Bretby is believed to be the site of a major battle between the Danes and kingdom of Mercia in AD880.
This manor (Bretebi) was in the Domesday Book in 1086.
In Newton Solney and Bretby Ælfgar had seven carucates of land to the geld. There is land for six ploughs. There the king has one plough and nineteen villans and one bordar with five ploughs. There are 12 acres (49,000 m²) of meadow, woodland pasture two leagues long and three furlongs broad.
In 1209, Ranulph de Blondeville, 4th Earl of Chester granted the manor of Bretby to Stephen de Segrave who built a church and a mansion there. There was also Bretby Castle which was destroyed during the reign of King James I of England to make way for the construction of Bretby Hall.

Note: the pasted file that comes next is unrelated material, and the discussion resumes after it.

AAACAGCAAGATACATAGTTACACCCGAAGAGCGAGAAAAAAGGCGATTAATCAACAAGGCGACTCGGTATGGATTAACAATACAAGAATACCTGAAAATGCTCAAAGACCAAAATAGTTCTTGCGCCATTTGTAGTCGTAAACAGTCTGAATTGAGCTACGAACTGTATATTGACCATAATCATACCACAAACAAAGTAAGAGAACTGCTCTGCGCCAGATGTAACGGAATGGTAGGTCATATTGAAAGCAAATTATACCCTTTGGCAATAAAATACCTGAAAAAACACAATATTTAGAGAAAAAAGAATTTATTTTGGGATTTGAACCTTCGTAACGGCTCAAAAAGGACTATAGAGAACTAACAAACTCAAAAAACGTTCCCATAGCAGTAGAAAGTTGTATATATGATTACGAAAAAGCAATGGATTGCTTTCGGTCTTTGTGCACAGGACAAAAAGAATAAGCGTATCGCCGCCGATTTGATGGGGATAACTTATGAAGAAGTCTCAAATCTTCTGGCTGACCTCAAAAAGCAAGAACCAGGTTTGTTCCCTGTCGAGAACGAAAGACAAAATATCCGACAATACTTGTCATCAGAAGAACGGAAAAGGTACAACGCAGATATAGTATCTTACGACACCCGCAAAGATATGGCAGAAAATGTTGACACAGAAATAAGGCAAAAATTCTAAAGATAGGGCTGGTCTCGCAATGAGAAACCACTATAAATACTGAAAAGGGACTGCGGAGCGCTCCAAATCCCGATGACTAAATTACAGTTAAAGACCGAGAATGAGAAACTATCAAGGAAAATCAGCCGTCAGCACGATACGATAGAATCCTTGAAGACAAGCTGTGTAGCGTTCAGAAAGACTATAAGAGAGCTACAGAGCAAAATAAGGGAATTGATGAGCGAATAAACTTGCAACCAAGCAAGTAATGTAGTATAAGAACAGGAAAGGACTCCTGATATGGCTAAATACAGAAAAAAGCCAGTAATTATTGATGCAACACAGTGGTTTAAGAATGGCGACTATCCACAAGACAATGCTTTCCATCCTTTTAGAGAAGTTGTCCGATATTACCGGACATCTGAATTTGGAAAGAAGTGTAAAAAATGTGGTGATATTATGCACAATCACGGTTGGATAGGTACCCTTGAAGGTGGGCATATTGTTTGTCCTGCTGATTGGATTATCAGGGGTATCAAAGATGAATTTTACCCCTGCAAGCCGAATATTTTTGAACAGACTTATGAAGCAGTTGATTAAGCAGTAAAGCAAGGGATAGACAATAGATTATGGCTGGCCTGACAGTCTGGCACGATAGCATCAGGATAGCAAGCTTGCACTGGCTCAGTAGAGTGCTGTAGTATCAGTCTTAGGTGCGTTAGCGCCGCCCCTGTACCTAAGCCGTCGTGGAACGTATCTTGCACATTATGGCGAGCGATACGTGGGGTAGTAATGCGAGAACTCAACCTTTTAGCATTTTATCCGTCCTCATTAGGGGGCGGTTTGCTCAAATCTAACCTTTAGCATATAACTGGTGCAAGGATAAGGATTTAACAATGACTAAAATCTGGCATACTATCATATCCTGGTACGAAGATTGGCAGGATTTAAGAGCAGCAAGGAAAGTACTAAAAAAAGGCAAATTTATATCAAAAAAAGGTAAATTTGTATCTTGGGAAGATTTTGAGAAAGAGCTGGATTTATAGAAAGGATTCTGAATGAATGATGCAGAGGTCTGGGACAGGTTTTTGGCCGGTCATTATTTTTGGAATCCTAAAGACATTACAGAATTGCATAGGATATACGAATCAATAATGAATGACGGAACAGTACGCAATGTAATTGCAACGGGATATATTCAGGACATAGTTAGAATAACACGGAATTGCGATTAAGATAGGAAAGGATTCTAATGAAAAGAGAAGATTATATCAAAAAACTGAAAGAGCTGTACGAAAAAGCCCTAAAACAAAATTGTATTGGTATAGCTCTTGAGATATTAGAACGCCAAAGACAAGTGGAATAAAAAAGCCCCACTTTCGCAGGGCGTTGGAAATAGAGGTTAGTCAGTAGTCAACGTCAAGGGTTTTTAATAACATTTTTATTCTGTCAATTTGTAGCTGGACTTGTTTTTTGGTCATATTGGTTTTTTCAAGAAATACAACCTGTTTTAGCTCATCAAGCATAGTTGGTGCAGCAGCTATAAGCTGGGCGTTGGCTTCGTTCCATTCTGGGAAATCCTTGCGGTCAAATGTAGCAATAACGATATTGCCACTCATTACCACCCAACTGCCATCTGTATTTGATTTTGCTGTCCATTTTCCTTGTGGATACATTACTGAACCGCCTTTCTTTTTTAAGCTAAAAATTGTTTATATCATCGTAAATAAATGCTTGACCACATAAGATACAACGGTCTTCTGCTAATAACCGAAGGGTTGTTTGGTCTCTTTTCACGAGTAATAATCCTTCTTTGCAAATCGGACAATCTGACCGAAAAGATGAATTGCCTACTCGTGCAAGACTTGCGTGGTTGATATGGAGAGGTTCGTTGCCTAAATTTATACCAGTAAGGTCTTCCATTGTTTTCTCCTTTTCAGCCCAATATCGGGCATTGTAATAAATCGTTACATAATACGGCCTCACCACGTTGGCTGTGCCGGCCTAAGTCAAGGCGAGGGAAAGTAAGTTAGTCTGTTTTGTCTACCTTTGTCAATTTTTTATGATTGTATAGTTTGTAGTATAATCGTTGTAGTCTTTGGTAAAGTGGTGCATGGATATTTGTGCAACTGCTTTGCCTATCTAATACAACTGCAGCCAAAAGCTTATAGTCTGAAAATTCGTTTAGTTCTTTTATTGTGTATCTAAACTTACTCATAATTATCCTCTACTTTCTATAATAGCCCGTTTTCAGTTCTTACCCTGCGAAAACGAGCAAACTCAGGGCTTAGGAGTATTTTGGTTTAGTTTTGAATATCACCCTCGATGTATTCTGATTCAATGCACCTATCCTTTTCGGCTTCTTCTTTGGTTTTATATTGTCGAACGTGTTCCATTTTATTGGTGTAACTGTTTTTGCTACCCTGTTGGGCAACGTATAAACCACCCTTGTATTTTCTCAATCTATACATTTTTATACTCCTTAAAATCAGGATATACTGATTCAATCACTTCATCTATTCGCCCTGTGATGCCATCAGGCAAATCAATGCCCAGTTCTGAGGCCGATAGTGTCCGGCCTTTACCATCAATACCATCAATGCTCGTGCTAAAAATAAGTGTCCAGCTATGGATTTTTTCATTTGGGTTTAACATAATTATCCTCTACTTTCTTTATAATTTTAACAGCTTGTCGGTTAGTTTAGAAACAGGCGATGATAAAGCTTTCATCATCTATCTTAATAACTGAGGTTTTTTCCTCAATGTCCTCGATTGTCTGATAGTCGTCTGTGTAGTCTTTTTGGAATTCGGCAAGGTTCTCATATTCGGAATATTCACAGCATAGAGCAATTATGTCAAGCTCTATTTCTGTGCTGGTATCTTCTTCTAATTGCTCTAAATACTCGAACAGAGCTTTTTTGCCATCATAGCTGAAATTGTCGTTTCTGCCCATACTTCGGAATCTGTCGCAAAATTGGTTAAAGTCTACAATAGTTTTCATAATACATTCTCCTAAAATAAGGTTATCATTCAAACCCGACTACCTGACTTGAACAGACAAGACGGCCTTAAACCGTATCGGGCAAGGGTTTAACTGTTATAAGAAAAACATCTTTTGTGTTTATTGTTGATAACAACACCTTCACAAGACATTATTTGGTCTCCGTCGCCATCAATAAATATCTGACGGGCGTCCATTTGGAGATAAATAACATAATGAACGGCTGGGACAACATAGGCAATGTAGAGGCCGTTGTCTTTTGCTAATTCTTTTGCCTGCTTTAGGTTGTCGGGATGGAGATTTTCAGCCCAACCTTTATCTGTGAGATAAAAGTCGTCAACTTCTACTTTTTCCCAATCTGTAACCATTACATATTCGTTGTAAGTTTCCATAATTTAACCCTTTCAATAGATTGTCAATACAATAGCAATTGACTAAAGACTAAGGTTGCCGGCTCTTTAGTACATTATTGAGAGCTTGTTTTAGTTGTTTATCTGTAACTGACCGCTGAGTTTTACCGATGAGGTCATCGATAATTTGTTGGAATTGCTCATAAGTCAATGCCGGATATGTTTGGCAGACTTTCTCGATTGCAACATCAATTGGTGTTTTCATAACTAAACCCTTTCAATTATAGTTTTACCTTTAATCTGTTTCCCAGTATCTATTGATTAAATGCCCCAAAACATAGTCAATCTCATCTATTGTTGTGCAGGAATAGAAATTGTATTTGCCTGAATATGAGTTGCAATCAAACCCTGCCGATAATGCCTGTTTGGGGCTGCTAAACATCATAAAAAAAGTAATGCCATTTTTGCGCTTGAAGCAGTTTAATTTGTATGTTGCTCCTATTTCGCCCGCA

In 1585, Thomas Stanhope bought the manor house which was known as Bretby Hall and from then on was the home of the Earls of Chesterfield. This house had a formal garden that rivalled the garden of Versailles in the 1640s. Lord Carnarvon sold the property to pay for the Tutankanhem expedition. The Hall became an orthopedic hospital in 1926 until 1997 when the Hall was sold again and converted into private apartments.
Today the village is centred by a village green. Overlooking the green is a residential house which records that it was called ‘Bradby School’ when it was built. A stone records “BRADBY SCHOOL/OPENED FOR THE ADMISSION OF SCHOLARS/OCTOBER 20TH 1806.”
The school building is a grade 2 listed building.
Further historical information can be obtained in this PDF (1.5MB) from South Derbyshire District Council.
A picture from 1918. The names listed are F North, A Carver, TW Wain, F Cotton, A Dow, ?Rev G Davies:
And from the Victory Parade of 1945 on Bretby Green: